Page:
DUI first-time offenders will drive one year with ignition interlocks

This is an archived article and the information in the article may be outdated. Please look at the time stamp on the story to see when it was last updated.

Convicted drunk drivers with an illegal blood alcohol concentration (BAC) of .10 or greater have to use ignition interlocks for one year.

HARRISBURG, PA — Today, the Pennsylvania General Assembly passed SB 290, to require convicted drunk drivers with an illegal blood alcohol concentration (BAC) of .10 or greater to use ignition interlocks for one year.
After the House voted 193-2 yesterday, the Senate today voted 50-0 in favor of SB 290 by Senator John C. Rafferty Jr. The bill will be sent to Governor Tom Wolf for his signature. Representative Keith Greiner had authored similar legislation and, along with Senator Rafferty, has been a strong advocate for extending Pennsylvania’s ignition interlock law to first offenders.

“This is a tremendous step toward eliminating the dangerous, revolving door of repeat drunk driving,” said MADD National President Colleen Sheehey-Church. “Ignition interlocks save lives by keeping convicted drunk drivers from repeating their decision to drive impaired. This legislation reflects the commitment of Senator Rafferty and Representative Greiner and the dozens of dedicated family members who worked tirelessly in honor of their loved ones lost to this completely preventable crime.”

In 2014, 345 people were killed in crashes caused by a drunk driver in Pennsylvania.

“This legislation will surely save lives and prevent other families from experiencing the heartache that we face every day due to the loss of our daughter Meredith as well as thousands of other families like ours who have lost a loved one to DUI,” said Chris and Susan Demko. “We appreciate everything that MADD has done to keep this legislation on the radar for several years and wish to thank Senator Rafferty, Representative Greiner and Senator Smucker for their efforts to make Pennsylvanians safer, as well as the other legislators that took an active role to help move this bill forward. We personally and as members of PA Parents Against Impaired Driving (papaid.org) ask that PA legislators move forward with additional legislation that addresses repeat offenders as well as increasing penalties for the worst offenders.”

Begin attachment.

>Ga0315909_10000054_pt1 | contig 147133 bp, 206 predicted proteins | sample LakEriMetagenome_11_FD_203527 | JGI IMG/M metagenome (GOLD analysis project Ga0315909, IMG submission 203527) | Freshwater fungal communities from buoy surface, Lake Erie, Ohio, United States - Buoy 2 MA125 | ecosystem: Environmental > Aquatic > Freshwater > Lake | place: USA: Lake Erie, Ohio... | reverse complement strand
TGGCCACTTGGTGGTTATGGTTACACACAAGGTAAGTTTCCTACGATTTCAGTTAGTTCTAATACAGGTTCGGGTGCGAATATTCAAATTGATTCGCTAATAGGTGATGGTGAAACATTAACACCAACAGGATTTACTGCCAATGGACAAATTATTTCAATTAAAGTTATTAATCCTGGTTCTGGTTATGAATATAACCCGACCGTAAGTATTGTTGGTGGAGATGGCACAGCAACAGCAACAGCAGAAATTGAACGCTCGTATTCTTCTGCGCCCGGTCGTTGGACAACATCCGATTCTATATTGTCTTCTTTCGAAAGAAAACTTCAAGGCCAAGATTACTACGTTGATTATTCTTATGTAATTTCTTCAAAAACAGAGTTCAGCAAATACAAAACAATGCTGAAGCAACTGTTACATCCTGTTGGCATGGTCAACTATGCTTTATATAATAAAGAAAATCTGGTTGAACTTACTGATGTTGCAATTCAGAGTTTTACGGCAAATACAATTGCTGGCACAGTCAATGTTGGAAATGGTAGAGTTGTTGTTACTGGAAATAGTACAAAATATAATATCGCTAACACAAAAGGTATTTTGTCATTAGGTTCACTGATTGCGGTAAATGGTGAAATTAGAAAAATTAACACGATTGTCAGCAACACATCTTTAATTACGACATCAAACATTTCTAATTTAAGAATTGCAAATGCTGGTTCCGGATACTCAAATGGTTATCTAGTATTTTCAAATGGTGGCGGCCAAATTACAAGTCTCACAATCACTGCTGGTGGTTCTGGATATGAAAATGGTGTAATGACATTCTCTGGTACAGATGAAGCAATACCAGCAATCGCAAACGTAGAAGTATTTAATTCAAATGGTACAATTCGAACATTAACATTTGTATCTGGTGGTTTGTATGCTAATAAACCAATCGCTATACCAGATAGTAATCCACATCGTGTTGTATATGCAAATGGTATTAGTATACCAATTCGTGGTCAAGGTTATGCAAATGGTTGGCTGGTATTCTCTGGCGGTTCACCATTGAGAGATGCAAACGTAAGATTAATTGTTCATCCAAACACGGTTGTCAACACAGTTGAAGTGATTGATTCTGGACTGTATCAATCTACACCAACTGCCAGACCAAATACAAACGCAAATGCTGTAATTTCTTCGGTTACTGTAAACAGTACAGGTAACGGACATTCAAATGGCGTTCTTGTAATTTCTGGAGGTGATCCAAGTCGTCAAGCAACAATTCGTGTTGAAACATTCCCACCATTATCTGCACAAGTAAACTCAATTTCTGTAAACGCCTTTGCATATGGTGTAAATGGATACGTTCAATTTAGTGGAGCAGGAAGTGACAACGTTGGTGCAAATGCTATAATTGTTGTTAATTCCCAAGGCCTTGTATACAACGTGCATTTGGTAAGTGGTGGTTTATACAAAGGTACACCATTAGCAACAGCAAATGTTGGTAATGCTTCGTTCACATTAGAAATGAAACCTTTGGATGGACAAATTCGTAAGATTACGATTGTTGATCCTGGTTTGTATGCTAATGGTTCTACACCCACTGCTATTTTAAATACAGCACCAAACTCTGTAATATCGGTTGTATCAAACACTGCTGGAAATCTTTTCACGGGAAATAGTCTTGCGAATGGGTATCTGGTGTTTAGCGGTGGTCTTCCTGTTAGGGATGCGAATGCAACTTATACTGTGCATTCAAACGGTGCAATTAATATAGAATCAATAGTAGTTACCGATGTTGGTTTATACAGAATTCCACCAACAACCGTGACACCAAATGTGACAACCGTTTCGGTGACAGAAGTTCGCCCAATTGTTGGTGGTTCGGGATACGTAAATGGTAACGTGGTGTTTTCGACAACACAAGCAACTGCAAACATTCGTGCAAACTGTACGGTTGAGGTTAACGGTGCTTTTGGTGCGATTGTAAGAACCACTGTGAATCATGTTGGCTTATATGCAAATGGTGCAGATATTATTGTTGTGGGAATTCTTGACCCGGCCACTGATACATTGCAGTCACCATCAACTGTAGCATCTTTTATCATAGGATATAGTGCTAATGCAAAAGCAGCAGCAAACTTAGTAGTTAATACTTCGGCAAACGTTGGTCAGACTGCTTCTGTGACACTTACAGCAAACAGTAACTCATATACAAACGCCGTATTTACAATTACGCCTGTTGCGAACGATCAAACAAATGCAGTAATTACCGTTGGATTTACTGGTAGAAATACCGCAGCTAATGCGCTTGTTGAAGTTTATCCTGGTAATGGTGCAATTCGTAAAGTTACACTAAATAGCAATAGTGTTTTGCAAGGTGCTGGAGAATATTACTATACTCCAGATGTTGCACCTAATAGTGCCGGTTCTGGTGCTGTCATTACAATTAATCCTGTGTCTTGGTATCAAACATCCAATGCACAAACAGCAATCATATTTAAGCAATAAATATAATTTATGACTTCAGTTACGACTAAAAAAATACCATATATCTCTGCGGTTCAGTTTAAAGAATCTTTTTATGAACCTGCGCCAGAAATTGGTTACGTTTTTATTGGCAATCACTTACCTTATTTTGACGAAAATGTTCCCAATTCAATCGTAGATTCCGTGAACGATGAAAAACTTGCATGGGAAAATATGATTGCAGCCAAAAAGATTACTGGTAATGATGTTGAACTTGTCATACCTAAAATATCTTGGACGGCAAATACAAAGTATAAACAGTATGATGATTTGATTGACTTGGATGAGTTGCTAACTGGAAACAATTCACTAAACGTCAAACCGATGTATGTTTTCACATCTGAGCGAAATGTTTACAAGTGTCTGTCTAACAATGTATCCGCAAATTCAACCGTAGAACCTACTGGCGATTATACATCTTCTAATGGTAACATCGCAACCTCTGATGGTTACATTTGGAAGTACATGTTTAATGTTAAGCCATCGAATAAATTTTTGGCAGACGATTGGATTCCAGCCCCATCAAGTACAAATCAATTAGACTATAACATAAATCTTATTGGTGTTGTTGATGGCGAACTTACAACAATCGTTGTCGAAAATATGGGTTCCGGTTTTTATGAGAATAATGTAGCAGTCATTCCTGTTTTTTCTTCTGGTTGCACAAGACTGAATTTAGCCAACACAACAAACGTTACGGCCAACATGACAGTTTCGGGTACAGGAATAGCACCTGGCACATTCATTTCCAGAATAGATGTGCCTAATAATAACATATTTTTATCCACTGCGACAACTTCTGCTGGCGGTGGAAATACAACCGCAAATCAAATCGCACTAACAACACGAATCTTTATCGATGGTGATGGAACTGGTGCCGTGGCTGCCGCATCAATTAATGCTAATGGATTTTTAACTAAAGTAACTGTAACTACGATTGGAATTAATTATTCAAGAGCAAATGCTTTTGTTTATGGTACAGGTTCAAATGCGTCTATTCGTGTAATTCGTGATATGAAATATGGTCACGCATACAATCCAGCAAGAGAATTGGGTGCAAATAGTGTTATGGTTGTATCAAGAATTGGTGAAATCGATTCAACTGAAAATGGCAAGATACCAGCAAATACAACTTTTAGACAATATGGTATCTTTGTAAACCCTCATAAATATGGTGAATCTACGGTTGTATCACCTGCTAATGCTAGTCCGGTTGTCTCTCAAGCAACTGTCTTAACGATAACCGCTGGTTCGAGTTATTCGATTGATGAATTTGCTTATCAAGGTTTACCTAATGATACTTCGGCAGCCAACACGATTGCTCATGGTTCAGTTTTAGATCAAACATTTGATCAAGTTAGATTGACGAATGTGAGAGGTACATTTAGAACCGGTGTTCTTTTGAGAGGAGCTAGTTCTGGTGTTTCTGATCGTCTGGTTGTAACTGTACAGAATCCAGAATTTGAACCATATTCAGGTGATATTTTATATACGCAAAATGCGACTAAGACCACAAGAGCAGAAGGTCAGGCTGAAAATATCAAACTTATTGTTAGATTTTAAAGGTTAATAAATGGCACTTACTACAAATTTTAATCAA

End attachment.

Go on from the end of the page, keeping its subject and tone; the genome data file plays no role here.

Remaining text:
In February, MADD released a report showing how many times ignition interlocks have stopped someone from driving drunk. The numbers are startling: Across the nation, ignition interlocks have stopped 1.77 million drunk driving attempts.

In Pennsylvania, where ignition interlocks have been required only for repeat offenders, ignition interlocks have stopped 78,210 attempts to drive drunk.

“Senate Bill 290 received overwhelming support from my colleagues in the Senate and the House, which demonstrates the significance of ignition interlocks for most first-time DUI offenders”, said Senator Rafferty, who is chairman of the Senate Transportation Committee and primary bill sponsor. “The enactment of Senate Bill 290 is smart on crime and will strengthen our DUI laws, save lives and place offenders in a controlled driving environment.”
Representative Greiner said he was glad to have the opportunity to work with MADD, Senator Rafferty and other community leaders on this legislation.

“Ignition interlocks are going to save lives across the Commonwealth and make our roadways safer,” said Representative Greiner. “It was truly a team effort. The overwhelming support for this legislation in the General Assembly demonstrates how successful advocacy efforts can be. I remain committed to fighting for additional legislative efforts to curb drunk driving.”

If the Governor signs SB 290, Idaho and Massachusetts will be the only two states left that do not have some form of ignition interlock law for first offenders. Last month, Georgia expanded its ignition interlock law as an option for first offenders.

Twenty-five states have laws considered “all-offender” by MADD — they require an ignition interlock for any offender with a .08 BAC or above to receive driving privileges during their license suspension period. On Thursday, Maryland will become the 26th state with this law. Vermont’s General Assembly passed an all-offender law on May 6 that awaits Governor Peter Shumlin’s signature, bringing the total to 27.

Across the nation, several other states have similar legislation pending, including Massachusetts, Rhode Island, North Carolina, Ohio, Michigan and California.

For more information on ignition interlocks, please visit http://www.madd.org/interlock.

About Mothers Against Drunk Driving
Founded in 1980 by a mother whose daughter was killed by a drunk driver, Mothers Against Drunk Driving® (MADD) is the nation’s largest nonprofit working to end drunk driving, help fight drugged driving, support the victims of these violent crimes and prevent underage drinking. MADD changed American culture by introducing the “designated driver” in 1986 and related red ribbon awareness campaign Tie One On For Safety® now in its 30th year. MADD’s Campaign to Eliminate Drunk Driving® is marking its 10th anniversary and reducing drunk driving fatalities by 25 percent since its launch. MADD supports drunk and drugged driving victims and survivors at no charge, providing a service every four minutes through local victim advocates and the 24-Hour Victim Help Line 1-877-MADD-HELP. Power of Parents® and Power of Youth® programs reduce underage drinking. Learn more by visiting madd.org or calling 1-877-ASK-MADD.

MADD Press Release